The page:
By Fabiola Kemegni
The African Development Bank recently launched a funding package worth $3 billion, to reduce the severe economic and social impact of the COVID-19 pandemic on the continent especially the low income countries horribly weakened by the coronavirus pandemic that continues to devastate the world.
According to a press release issued by the AFBD on March 29, 2020, this is the largest dollar-denominated social bond ever launched in the international capital market ever issued by the bank, which will pay an interest rate of 0.75%. Thus, several African countries have already been granted funding for their different development projects in the fight against the deadly coronavirus pandemic.
As the COVID-19 outbreak is dangerously threatening the African economy, the AFDB have deployed a three-year social bond which will help in alleviating the economic impact the pandemic will have on the African economy. Also, it is to assist African countries, through the financing access to health facilities, infrastructures and all other essential goods and services that can help combat the deadly coronavirus in Arica.
Consequently, the Board of Directors of the African Development Bank have approved an emergency project of $22.4 million in support of three low-income ECOWAS countries, that is Gambia, Mali, and Niger to reinforce their health system and provide test kits, laboratory gadgets, ventilators and other personal protective equipment in response to the coronavirus pandemic.
$20 million was equally disbursed to develop the ability to curb and stop the spread of the COVID-19 pandemic in Mauritania, Mali, Burkina Faso, Niger, and Chad.
The operation is aimed at providing funding for the project which will also boost resilience of vulnerable communities, including internally displaced persons, refugees and their host communities in these countries. In addition, a support of about, $13,55million was equally granted to the Central African, Economic and Monetary Community, CEMAC countries, and the Democratic Republic of Congo, to support them curb the spread of the COVID-19 pandemic.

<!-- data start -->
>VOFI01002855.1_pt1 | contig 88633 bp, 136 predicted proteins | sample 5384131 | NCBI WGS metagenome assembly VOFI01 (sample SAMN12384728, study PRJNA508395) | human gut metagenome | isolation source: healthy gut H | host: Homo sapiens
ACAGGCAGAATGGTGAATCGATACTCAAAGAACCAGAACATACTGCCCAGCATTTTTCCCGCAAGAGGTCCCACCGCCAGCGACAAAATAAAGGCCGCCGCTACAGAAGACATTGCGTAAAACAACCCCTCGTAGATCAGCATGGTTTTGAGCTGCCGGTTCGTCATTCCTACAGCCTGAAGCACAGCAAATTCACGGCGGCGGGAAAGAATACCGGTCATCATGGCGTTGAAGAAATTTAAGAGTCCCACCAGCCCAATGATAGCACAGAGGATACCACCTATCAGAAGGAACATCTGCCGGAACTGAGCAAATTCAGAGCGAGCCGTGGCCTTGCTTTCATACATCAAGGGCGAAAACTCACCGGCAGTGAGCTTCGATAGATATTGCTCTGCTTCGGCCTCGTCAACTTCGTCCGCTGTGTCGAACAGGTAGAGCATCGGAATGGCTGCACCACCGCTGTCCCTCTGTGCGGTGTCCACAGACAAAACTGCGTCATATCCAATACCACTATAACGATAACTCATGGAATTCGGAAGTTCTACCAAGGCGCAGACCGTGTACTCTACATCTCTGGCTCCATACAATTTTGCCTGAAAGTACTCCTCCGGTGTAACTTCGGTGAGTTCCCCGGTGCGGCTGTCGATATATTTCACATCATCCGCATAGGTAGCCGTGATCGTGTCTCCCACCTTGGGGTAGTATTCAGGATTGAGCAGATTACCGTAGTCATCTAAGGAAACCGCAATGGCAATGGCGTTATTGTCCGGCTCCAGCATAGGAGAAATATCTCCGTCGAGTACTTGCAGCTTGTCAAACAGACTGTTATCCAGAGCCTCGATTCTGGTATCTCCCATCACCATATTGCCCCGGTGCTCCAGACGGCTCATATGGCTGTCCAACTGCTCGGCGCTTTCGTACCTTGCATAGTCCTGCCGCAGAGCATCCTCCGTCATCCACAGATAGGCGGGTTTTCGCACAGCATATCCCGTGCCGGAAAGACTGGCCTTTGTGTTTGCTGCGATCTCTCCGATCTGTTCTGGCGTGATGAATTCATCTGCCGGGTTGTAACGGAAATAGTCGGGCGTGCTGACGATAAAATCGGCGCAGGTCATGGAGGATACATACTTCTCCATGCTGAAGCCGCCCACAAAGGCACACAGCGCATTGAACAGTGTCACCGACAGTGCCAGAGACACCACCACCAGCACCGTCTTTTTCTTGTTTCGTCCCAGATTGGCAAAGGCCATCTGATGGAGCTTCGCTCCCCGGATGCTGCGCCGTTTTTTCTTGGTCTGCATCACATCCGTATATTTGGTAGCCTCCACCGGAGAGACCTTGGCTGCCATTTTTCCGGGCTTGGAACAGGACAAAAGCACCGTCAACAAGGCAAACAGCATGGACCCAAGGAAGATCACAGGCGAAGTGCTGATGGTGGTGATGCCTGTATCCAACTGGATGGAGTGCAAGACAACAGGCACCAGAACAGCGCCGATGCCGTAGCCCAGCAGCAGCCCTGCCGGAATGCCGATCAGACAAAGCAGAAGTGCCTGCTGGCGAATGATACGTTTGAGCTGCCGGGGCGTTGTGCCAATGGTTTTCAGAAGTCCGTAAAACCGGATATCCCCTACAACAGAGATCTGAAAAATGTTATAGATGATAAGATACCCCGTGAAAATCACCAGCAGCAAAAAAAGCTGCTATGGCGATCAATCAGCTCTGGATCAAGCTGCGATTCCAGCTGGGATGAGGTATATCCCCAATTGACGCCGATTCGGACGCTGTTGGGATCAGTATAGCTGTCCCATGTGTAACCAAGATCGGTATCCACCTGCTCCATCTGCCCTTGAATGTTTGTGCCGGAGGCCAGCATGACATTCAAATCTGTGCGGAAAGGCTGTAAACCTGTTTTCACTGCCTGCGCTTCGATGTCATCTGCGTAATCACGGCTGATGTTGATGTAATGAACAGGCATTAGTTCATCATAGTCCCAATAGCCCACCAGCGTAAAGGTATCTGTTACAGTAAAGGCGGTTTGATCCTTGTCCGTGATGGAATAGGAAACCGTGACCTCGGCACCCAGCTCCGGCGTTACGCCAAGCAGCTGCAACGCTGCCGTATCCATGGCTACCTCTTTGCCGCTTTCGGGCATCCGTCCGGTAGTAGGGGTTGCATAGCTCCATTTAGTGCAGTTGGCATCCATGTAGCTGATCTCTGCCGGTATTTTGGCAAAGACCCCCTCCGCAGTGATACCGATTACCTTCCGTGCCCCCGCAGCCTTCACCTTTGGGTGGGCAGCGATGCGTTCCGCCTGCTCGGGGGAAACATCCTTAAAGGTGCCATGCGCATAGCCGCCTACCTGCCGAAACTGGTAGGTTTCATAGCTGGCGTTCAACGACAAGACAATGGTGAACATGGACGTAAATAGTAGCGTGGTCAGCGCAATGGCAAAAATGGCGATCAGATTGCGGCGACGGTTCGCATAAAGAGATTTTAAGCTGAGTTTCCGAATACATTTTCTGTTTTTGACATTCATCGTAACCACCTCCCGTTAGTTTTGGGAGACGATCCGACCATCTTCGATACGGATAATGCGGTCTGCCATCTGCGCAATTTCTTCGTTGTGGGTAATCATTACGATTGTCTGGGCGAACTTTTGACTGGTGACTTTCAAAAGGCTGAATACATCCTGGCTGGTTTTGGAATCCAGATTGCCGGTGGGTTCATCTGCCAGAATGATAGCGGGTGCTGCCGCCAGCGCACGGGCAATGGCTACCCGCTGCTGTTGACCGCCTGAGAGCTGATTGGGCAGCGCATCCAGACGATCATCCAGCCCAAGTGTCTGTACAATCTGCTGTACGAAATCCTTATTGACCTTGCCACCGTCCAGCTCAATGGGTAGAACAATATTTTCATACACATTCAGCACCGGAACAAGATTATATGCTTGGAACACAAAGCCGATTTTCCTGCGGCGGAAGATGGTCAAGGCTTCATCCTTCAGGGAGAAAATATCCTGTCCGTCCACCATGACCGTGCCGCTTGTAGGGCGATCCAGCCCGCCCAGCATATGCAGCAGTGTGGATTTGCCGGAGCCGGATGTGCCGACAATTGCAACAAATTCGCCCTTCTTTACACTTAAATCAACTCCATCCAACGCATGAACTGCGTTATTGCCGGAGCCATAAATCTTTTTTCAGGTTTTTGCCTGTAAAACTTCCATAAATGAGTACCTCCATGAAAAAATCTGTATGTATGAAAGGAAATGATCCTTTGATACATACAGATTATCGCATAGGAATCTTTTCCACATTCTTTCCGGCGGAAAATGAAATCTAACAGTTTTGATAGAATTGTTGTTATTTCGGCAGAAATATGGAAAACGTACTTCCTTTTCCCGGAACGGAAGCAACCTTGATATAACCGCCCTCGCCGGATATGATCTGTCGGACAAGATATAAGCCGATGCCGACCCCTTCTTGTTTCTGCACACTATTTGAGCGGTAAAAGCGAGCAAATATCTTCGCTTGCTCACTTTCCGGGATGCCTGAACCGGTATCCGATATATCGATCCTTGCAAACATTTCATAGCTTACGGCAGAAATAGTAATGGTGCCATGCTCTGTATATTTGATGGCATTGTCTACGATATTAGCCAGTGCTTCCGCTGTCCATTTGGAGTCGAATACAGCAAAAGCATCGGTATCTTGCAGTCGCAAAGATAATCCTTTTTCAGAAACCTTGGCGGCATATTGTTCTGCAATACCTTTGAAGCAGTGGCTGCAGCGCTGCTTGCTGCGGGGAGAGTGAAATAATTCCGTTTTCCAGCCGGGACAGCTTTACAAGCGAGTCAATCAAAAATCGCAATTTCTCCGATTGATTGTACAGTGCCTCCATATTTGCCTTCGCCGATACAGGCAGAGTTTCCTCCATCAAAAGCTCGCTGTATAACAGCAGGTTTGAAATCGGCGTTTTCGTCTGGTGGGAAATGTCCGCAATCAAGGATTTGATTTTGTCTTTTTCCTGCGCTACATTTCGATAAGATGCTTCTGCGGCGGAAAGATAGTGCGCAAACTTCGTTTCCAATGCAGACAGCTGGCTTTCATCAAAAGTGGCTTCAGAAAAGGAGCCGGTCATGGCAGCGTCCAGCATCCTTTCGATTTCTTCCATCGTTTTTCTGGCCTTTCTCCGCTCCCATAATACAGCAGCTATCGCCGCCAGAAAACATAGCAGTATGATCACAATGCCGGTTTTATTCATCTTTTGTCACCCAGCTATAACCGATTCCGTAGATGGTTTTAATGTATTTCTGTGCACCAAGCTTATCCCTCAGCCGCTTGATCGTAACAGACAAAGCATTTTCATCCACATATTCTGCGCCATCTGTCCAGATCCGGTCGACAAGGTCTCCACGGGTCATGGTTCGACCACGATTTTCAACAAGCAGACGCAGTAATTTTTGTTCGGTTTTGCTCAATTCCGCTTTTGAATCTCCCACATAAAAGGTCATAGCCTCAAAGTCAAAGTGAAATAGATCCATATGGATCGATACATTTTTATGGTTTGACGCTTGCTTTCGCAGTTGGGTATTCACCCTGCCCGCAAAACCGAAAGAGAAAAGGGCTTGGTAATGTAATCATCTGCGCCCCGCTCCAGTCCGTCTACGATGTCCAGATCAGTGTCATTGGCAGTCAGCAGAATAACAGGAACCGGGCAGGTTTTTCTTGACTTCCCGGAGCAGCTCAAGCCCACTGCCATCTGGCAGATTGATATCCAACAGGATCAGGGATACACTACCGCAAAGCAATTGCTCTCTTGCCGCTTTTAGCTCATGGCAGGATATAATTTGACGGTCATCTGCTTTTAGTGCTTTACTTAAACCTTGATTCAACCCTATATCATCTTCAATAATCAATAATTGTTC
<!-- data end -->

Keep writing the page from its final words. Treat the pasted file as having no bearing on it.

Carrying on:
Subsequently, $1.2 million was granted to the Ethiopians government to finance a feasibility study into a standard-gauge railway link between Ethiopia and neighboring Sudan on June 10.
Still on June 10, Somalia benefited from water supply and a sanitation project with over 2.6 million internally displaced persons in Somalia, given that the outbreak of COVID-19 poses an additional challenge to the fragile situation, leaving the population highly vulnerable. The African Development Bank-financed came in as a critical control intervention, although COVID-19 was not anticipated in 2016 when the project was launched.
On June 17, the World Bank equally approved 225 million euros loan to finance Egypt’s Electricity Green Growth Support Program, EGGSP, which will help meet the government of Egypt’s financing requirements in the light of the COVID-19 pandemic as well as a sound electricity base. Also, $4.16 million granted to South Soudan to support the emergency response to the pandemic an strengthen the country’s fragile health system, by providing health facilities and reinforce the country’s capacity to detect and curb the spread of coronavirus in South Soudan.
The Board of Directors of the African Development Bank equally approved a $288.5 million loan to help Nigeria tackle the COVID-19 pandemic and mitigate its impact on people and businesses.
The loan will boost the government’s plans to improve surveillance and respond to COVID-19 emergencies, ease the impact on workers and businesses and strengthen the social protection system. Amongst African countries who benefited from the AFDB support are Nigeria, Kenya, Zimbabwe, Ghana Equatorial Guinea, and many others.